posted by Jason Kottke   Mar 04, 2020

Linguistic Constellations

Linguistic Constellations

Illustrator Jerry M. Wilson has drawn a series of constellations that explore the etymology of the constellations’ names and related words in several languages. So for example, “Taurus” is Latin for “bull”, which is “toro” in Spanish & Italian and “tyr” in Danish. And then you also have associated words like “toreador” (“bullfighter” in Spanish) and “teurastamo” (Finnish for “slaughterhouse”)…a constellation of words related to “Taurus”.

Cycling Through All the Streets of London

posted by Jason Kottke   Mar 02, 2020

Over a period of four years, Davis Vilums cycled every street in central London. A map and a time lapse of his journeys:

London Cycle Map

Including some irregular times off, overall it took me four years to visit every single road on the map. When I started this hobby, it took me 30 to 40 minutes to do the route. Later it expanded to 2 hours to get to the office when I tried to reach the furthest places on my map. One of the main goals was never to be late for work. From the beginning, I planned to visit not only the main roads but every single accessible mews, yard, park trail, and a path that was possible to go through. I used Endomondo app to have a proper record of my journeys and proof that I have been there. After every trip, I prepared my next route in Google maps where it was easy to adjust streets to the next ones and mark points to revisit if I missed something.

Marshall Islands Navigation Charts

posted by Jason Kottke   Feb 28, 2020

Marshall Islands Navigation Chart

Marshall Islands Navigation Chart

Marshall Islands Navigation Chart

Marshall Islands Navigation Chart

The arrangement of the sticks in these Marshall Islands navigational charts represents ocean swells & currents and how they interact with the land, useful information for navigating between islands via canoe. From a Smithsonian Magazine article about these charts:

The chart is less a literal representation of the sea, says museum curator and anthropologist Adrienne Kaeppler, and more an abstract illustration of the ways that ocean swells interact with land. Curved sticks, she explains, show where swells are deflected by an island; short, straight strips often indicate currents near islands; longer strips “may indicate the direction in which certain islands are to be found;” and small cowry shells represent the islands themselves.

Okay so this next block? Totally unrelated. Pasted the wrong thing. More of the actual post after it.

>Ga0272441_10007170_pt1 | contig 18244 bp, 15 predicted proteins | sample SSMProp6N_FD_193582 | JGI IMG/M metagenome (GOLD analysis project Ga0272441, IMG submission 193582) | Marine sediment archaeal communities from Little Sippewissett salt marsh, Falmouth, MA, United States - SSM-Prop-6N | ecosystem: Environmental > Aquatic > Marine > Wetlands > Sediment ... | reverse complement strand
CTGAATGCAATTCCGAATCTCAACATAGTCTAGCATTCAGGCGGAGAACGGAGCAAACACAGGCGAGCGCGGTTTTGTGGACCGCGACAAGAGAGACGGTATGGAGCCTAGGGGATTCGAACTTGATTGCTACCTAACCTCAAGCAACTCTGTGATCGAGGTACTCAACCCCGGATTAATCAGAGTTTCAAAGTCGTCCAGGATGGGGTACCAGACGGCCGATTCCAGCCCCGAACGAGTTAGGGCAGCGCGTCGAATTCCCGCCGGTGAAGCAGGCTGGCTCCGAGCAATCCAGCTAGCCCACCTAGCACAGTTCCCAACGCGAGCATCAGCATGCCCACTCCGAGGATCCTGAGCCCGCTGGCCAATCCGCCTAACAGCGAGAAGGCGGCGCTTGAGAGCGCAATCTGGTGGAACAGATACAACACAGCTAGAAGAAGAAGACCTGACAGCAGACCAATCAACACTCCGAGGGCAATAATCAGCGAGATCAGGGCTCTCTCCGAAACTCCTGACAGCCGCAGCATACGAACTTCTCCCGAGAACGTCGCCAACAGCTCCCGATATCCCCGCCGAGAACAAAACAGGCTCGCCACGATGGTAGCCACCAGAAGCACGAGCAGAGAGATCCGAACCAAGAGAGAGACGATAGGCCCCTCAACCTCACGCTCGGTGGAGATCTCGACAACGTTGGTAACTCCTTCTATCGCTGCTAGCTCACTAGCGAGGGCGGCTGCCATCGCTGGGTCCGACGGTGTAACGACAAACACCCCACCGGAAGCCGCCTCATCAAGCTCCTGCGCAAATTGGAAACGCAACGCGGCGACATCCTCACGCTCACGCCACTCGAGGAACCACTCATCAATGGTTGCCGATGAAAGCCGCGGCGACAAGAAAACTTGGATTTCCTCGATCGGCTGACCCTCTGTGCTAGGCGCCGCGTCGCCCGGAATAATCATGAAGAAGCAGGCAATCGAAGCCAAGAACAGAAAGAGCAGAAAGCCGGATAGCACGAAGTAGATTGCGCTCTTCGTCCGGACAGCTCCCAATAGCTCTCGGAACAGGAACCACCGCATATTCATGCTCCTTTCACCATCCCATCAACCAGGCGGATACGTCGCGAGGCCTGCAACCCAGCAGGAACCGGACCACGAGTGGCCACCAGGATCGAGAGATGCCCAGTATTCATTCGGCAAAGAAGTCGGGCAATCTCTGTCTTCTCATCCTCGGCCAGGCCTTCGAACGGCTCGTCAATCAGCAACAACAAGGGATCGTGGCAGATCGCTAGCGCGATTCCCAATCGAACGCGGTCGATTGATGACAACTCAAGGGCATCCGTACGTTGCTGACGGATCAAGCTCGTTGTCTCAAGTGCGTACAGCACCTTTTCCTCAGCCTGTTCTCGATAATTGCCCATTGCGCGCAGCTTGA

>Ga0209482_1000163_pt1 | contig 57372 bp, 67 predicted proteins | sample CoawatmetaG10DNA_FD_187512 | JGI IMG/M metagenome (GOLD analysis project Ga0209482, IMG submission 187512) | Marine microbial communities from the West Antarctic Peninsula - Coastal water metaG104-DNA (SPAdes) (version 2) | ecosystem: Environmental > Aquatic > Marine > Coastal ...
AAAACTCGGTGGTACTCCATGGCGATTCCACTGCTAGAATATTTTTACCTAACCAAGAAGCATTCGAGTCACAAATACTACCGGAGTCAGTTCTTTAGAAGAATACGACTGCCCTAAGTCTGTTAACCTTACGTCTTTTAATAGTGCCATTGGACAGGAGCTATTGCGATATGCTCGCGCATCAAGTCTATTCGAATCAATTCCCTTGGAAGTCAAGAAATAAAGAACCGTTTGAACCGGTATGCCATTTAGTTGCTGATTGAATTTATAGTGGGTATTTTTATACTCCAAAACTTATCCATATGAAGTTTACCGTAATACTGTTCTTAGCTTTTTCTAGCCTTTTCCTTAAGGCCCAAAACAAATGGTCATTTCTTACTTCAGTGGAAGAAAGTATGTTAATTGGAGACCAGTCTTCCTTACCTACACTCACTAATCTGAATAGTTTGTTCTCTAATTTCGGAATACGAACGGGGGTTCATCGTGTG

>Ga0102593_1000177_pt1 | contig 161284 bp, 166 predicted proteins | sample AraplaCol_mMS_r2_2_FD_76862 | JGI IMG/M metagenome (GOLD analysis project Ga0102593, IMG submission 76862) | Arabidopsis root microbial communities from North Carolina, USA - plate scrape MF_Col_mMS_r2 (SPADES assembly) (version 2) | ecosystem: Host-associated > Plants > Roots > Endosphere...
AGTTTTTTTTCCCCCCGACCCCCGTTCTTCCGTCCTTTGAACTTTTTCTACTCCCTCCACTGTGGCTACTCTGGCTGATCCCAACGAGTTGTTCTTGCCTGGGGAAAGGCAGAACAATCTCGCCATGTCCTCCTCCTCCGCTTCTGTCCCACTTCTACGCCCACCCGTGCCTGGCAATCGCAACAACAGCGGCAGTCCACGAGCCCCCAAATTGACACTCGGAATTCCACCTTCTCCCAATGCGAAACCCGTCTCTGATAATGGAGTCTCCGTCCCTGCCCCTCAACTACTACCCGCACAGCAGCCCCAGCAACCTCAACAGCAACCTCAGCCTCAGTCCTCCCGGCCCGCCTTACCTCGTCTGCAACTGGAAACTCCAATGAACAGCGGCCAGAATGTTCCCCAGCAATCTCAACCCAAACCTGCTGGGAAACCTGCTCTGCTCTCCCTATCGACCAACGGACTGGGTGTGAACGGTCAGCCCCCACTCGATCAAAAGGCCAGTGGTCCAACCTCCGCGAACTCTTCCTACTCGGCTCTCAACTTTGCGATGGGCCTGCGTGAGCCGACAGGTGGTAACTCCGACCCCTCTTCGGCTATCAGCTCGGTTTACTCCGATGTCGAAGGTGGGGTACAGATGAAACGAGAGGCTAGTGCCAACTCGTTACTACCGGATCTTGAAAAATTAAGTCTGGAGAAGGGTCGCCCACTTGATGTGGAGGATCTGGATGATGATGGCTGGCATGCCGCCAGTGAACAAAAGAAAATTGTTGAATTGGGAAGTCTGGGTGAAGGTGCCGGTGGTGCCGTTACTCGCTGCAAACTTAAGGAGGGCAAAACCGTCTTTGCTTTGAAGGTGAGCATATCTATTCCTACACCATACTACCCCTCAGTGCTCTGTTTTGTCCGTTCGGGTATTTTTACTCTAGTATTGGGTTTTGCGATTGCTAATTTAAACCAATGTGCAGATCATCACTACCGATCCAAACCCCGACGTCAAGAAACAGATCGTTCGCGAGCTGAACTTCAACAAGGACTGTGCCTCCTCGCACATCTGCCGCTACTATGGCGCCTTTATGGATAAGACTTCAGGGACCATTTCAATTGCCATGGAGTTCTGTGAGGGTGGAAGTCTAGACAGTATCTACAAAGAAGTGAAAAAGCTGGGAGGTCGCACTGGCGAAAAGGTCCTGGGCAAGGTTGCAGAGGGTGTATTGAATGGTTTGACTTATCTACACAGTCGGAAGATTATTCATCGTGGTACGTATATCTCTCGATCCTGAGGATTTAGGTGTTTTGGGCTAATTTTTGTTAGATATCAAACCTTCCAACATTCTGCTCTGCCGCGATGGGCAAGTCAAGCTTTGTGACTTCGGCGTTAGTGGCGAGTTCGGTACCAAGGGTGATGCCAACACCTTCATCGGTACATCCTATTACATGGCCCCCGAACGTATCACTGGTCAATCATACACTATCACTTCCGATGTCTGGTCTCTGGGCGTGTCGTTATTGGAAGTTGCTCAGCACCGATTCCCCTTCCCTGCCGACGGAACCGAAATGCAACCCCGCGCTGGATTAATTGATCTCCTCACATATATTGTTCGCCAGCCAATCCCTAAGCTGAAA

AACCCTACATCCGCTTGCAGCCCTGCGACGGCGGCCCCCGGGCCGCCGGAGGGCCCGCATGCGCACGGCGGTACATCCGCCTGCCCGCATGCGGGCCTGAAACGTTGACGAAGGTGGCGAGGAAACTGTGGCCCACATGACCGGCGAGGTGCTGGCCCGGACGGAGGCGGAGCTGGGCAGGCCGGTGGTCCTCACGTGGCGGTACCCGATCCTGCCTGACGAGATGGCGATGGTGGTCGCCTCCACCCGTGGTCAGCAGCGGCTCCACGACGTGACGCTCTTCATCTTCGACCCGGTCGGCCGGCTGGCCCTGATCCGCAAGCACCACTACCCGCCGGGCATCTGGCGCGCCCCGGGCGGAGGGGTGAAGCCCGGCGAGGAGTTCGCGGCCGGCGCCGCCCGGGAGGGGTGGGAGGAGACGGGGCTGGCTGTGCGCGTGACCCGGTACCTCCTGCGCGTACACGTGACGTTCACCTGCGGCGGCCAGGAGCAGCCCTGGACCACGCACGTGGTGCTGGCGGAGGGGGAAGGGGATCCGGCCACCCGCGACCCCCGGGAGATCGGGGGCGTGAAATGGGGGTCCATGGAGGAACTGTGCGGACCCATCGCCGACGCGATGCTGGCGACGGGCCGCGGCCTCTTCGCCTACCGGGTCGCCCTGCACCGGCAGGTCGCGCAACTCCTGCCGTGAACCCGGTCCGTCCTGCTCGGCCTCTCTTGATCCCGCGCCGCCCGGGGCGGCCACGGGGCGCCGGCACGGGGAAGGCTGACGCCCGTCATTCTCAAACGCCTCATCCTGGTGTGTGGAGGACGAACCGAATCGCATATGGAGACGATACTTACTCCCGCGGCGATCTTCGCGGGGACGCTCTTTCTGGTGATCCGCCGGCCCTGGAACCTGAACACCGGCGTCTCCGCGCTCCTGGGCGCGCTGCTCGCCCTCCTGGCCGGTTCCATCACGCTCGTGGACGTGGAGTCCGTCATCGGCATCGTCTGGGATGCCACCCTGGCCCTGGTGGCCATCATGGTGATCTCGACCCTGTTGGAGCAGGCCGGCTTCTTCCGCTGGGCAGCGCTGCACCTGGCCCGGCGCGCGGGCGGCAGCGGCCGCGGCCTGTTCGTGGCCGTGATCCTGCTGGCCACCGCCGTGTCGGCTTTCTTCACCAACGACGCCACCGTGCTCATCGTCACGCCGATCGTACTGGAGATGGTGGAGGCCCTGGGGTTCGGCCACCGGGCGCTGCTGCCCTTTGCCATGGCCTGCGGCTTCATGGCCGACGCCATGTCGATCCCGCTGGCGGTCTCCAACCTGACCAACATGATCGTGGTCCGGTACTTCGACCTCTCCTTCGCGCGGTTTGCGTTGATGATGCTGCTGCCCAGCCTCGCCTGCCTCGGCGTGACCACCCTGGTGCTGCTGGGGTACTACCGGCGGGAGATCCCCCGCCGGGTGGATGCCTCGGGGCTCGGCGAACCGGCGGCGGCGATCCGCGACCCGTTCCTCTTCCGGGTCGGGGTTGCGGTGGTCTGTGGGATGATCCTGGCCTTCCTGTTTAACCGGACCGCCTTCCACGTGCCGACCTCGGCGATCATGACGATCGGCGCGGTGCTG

The stick charts were preparatory & teaching tools — mariners would memorize the charts before heading out to sea rather than take them along on the boat.

The photos above are from the Smithsonian Institution, courtesy of Flickr.

See also Secrets of the Wave Pilots and other physical data visualizations. (via curationist)

Time Lapse Visualization of How 10 Satellites Build a Daily Global Precipitation Map

posted by Jason Kottke   Feb 24, 2020

The first 30 seconds of this time lapse video provides a great look into how the 10 satellites that make up the Global Precipitation Measurement Constellation scan the surface of the Earth to provide daily global precipitation maps.

This visualization shows the constellation in action, taking precipitation measurements underneath the satellite orbits. As time progresses and the Earth’s surface is covered with measurements, the structure of the Earth’s precipitation becomes clearer, from the constant rainfall patterns along the Equator to the storm fronts in the mid-latitudes. The dynamic nature of the precipitation is revealed as time speeds up and the satellite data swaths merge into a continuous visualization of changing rain and snowfall.